Cefalù Cathedral
context 2

The links between the hauteville family and the monastic orders in Sicily

Even before his coronation, Roger II went to the Abbey of St Mary and the Twelve Apostles in Bagnara to place the Diocese of Cefalù under the control of the Augustinian canons , the order favoured by the king and the most powerful of the non-Benedictine Latin monastic orders.
The communities of the latter, present on the island, were established in the form of colonies or were directly dependent on the four great abbeys erected by the Hauteville family: Lipari – Patti, Catania, San Giovanni degli Eremiti and Monreale. However, Latin monasteries were rather scarce on the southern and western Sicilian coasts, especially in the early period, in which the Basilian abbeys of S.Giorgio, Triocala, S.Michele di Mazara and S.Maria di Mazara had an indisputable predominance. In these places, the Muslim presence was, for a long time, active and was not influenced by Latinising agents.
Unlike what happened in Europe, where the sovereigns’ abbeys did not overpower those of the feudal lords, the opposite occurred in Sicily, although the monasteries’ loyalty established an indispensable link to which the rulers aspired. The king, as hereditary papal legate, had direct control over the appointment of abbots and bishops, as well as the religious institutions present on the island, in order to give greater impetus to the spread of the Western Christian Church.

Tempus fugit: a strategic project implemented in a short period of time

The mosaics of the presbytery

Gardens and architecture as a backdrop to the city of Palermo

The towers and the western facade

The Kings’ Cathedrals

Artistic elements in Peter’s ship

The Cefalù cathedral: a construction yard undergoing a change between a surge of faith and control over the territory

The towers facing the facade used as bell towers

Worship services

A remarkable ceiling

Survey of the royal tombs

The senses tell Context 1

The mosaics of the apses

The chapel of san Castrense: an important renaissance work

Palermo: the happiest city

The transformations of the hall through the centuries

The Virgin Hodegetria

Beyond the harmony of proportions

A controversial interpretation

A new Cathedral

The dialogue between the architectures of the monumental complex

Mosaic decoration

The Great Presbytery: a unique space for the cathedral

The links between the hauteville family and the monastic orders in Sicily

The chapel of the crucifix: an artistic casket based on a previous model

Norman religious architecture with islamic influences in Sicily

Roger II of hauteville: a sovereign protected by God

Interior decorations

The king’s mark

The original design

Porphyry sarcophagi: royalty and power

A Northern population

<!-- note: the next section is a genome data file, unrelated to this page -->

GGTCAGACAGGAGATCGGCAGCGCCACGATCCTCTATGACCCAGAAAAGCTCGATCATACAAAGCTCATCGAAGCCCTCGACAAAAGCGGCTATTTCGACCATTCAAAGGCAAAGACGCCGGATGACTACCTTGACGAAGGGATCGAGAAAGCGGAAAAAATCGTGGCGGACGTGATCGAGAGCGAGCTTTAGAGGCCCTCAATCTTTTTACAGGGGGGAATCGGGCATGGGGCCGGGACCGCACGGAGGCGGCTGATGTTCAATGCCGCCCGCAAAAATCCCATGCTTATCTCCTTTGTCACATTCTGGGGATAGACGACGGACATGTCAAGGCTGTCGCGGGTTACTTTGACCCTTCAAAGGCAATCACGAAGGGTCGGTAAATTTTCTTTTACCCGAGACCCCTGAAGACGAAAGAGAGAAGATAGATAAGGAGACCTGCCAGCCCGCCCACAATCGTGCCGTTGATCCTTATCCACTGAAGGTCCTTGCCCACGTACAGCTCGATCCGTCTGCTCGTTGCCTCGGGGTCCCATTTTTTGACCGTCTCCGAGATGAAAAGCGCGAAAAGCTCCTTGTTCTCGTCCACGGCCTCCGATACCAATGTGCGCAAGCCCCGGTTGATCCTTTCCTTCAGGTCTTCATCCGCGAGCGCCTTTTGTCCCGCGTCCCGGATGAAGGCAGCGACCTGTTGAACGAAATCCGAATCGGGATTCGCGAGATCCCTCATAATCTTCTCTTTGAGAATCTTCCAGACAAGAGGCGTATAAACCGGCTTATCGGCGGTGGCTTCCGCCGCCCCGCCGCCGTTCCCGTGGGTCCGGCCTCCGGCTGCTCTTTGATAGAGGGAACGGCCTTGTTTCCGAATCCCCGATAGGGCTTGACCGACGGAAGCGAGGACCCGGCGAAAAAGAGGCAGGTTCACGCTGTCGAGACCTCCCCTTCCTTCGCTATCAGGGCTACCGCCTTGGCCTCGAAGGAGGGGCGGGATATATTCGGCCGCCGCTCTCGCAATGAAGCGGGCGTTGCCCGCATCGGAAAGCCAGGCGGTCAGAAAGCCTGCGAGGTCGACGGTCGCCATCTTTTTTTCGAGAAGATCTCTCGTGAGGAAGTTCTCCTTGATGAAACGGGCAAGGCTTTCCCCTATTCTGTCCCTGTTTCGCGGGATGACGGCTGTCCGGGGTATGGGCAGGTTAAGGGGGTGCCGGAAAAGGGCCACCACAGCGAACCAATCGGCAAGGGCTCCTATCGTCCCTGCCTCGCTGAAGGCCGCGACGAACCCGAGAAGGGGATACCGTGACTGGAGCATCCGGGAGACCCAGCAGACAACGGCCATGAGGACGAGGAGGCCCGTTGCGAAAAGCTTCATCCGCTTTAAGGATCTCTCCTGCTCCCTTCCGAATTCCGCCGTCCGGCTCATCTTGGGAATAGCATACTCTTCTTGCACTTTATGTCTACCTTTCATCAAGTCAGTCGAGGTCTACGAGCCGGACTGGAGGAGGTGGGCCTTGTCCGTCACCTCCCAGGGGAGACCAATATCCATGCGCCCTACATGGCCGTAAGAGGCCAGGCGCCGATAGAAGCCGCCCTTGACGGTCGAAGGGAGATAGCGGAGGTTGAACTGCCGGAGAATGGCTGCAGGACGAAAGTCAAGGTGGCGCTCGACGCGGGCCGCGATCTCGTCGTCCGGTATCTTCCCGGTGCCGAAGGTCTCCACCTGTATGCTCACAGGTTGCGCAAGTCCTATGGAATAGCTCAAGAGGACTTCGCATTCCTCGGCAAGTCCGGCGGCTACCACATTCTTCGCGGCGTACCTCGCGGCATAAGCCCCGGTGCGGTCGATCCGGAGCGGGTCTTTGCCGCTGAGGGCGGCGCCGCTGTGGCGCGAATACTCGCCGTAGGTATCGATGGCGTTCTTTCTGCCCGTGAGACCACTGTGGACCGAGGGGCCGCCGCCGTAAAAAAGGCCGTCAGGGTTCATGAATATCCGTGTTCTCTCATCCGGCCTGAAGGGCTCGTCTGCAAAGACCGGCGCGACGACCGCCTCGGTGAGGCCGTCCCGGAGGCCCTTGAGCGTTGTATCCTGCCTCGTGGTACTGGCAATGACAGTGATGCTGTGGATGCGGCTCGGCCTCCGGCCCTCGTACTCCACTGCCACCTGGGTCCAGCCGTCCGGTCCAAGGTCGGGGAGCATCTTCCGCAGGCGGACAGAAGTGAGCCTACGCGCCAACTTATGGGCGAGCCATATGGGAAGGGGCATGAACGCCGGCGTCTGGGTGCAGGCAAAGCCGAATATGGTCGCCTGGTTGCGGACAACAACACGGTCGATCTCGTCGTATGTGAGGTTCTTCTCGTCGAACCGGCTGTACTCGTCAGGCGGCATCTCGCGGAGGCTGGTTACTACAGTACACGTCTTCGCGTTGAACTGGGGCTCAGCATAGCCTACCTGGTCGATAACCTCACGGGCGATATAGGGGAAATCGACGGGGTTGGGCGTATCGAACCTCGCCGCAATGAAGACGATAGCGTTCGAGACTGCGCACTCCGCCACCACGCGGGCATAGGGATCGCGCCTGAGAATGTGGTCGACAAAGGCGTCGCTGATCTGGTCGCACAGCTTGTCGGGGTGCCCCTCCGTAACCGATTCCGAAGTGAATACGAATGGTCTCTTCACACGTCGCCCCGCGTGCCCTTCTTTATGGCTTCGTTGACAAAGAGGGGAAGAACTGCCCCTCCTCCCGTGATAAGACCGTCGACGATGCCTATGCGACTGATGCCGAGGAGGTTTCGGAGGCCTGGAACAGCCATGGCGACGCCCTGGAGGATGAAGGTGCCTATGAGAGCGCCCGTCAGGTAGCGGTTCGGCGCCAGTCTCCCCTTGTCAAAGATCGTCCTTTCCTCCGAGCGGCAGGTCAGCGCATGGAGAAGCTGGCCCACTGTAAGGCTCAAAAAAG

Characteristics of religious architecture in the romanesque period

The liturgical spaces of the protesis and the diaconicon

The longest aisle

The columns of the nave: the meticulous study of the overall order

The area of the Sanctuary

The side aisles

The medieval city amidst monasticism and feudal aristocracy

The beginning of the construction site

The Great Restoration

From the main gate to the aisles: an invitation to a journey of faith

The Chapel of St. Mary Magdalene

The marble portal: an intimate dialogue between complex ornamental aspects and formal structure

The stone bible

Biblical themes enlivened by the dazzling light of the stained – glass windows overlooking the naves

A palimpsest of history

The plasticism of the main portico and Bonanno Pisano’s Monumental Bronze Door

The balance between architecture and light

The Gualtiero Cathedral

The side Portico: a combination of elegance and lightness of form

The paradisiacal “Conca d’oro” that embraces Palermo: a name with countless faces through time

Two initially similar towers, varied over time

Squaring the circle

The chystro: a place between earth and sky

Roger II’s strategic design

A polysemy of high-level artistic forms and content

Transformations over the centuries

Thirteenth-century iconography decorates the nave’s wooden ceiling, designed with new solutions

The Chapel of the Kings

Layers of different cultures decorate the external apses

The Cathedral over the centuries

The rediscovered chapel

The architectural modifications ti the cathedral building after the death of Roger II and the transformations of the cloister

A chapel by an unknown designer based on repeated symmetries

The chapel of St. Benedict

A tree full of life

From the Mosque to the Cathedral

Cefalù: settlement evidence through time

The lost chapel

Under the crosses of the Bema

The decorated facade

The southern portico

The cultural substrate through time

A cloister of accentuated stylistic variety

The Bible carved in stone

The chorus: beating heart of the cathedral

The construction of Monreale Cathedral: between myth and history

A space between the visible and the invisible

The cemetery of kings

A compositional design that combines nordic examples with new artistic languages, over the centuries

A mixture of styles pervades the floor decorations

Ecclesia munita